Those Women of the Coromandel
Author: Ranga Rao
Publisher: Aleph Book Company
I opted for this book because of its mystical cover that evokes a sense of spiritual mystery. Bena Sareen has, indeed, done a great job. Those Women of the Coromandel is a blend of political yet amusing ways in which people try to pass the exam of life. Revolving around the lives of three women, this story is sure to leave behind a lingering flavour.
Miss Beston is an English entrepreneur who is not only wise but friendly. She knows when someone needs advice. She knows when to do what’s needed. Granny Appachchi and Worker Aunt are co- sisters and they come in contact with Miss Beston when they are young and playful. The premise of the story explores the pathos that’s evident in these women’s lives and the narrative toys with the idea of survival amidst patriarchy and misogyny. Set in the 19th century, the story unravels several perspectives, each different from another. While Miss Beston’s demeanor serves as a balm to the soul, the co-sisters never fail to display their indomitable spirit.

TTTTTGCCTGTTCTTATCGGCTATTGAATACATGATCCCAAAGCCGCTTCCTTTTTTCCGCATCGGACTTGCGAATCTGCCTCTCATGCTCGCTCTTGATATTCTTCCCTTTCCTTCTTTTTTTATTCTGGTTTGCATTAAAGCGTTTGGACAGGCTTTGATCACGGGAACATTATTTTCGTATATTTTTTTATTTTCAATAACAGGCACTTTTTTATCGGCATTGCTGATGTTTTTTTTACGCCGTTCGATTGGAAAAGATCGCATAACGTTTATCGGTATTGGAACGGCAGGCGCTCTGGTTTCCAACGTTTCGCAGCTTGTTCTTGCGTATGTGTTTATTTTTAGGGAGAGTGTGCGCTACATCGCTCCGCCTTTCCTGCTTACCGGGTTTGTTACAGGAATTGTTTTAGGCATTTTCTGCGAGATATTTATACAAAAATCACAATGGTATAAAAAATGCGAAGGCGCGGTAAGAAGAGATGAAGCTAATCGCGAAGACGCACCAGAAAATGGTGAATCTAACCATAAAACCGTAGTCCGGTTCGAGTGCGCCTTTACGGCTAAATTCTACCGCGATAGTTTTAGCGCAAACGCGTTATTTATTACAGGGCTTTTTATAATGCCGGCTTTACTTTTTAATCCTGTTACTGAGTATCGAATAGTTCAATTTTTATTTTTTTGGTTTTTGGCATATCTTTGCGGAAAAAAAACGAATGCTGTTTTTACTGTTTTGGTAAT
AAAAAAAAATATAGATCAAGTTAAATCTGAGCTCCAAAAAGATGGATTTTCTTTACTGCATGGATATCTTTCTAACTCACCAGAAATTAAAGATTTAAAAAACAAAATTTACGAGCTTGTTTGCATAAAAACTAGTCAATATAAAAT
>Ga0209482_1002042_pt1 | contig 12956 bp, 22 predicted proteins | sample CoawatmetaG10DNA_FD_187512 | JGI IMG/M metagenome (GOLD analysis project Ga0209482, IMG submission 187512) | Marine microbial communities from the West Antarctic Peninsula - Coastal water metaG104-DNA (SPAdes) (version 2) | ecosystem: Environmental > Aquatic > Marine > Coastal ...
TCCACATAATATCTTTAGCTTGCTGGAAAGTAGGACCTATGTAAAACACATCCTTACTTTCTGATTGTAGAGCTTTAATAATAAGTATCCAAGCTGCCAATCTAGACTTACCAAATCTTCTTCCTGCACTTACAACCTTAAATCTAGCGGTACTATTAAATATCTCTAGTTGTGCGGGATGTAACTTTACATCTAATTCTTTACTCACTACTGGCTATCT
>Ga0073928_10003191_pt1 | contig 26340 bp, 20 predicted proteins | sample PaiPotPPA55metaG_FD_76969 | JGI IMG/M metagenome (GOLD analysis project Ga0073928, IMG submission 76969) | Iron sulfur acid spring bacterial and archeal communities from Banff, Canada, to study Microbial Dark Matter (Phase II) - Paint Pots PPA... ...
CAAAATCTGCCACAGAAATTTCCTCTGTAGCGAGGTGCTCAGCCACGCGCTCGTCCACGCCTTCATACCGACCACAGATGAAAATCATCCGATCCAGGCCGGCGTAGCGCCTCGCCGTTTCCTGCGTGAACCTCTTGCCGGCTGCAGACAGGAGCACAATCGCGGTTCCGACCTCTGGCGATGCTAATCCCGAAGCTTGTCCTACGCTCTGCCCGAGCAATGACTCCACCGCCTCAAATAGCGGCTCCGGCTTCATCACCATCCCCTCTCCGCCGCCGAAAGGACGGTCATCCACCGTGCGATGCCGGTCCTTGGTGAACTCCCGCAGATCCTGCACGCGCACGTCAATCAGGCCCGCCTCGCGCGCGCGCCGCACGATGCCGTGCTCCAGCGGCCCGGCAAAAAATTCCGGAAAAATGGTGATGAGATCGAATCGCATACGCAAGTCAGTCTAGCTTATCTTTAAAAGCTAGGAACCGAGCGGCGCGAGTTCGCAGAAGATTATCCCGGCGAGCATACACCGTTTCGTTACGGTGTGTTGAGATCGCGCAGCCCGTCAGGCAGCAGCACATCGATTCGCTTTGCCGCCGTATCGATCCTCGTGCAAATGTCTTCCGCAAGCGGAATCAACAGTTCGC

Rao’s lively narrative and highly-coloured characters add so much substance to this prose. The rich descriptions of the people, their behaviour, their mannerisms and the satire on some of the common flaws that daunt the human mind are more than fair compensation for his work that involves a lot of stock characters. The writing is not verbose. Overall, Those Women of the Coromandel is a delightful read.
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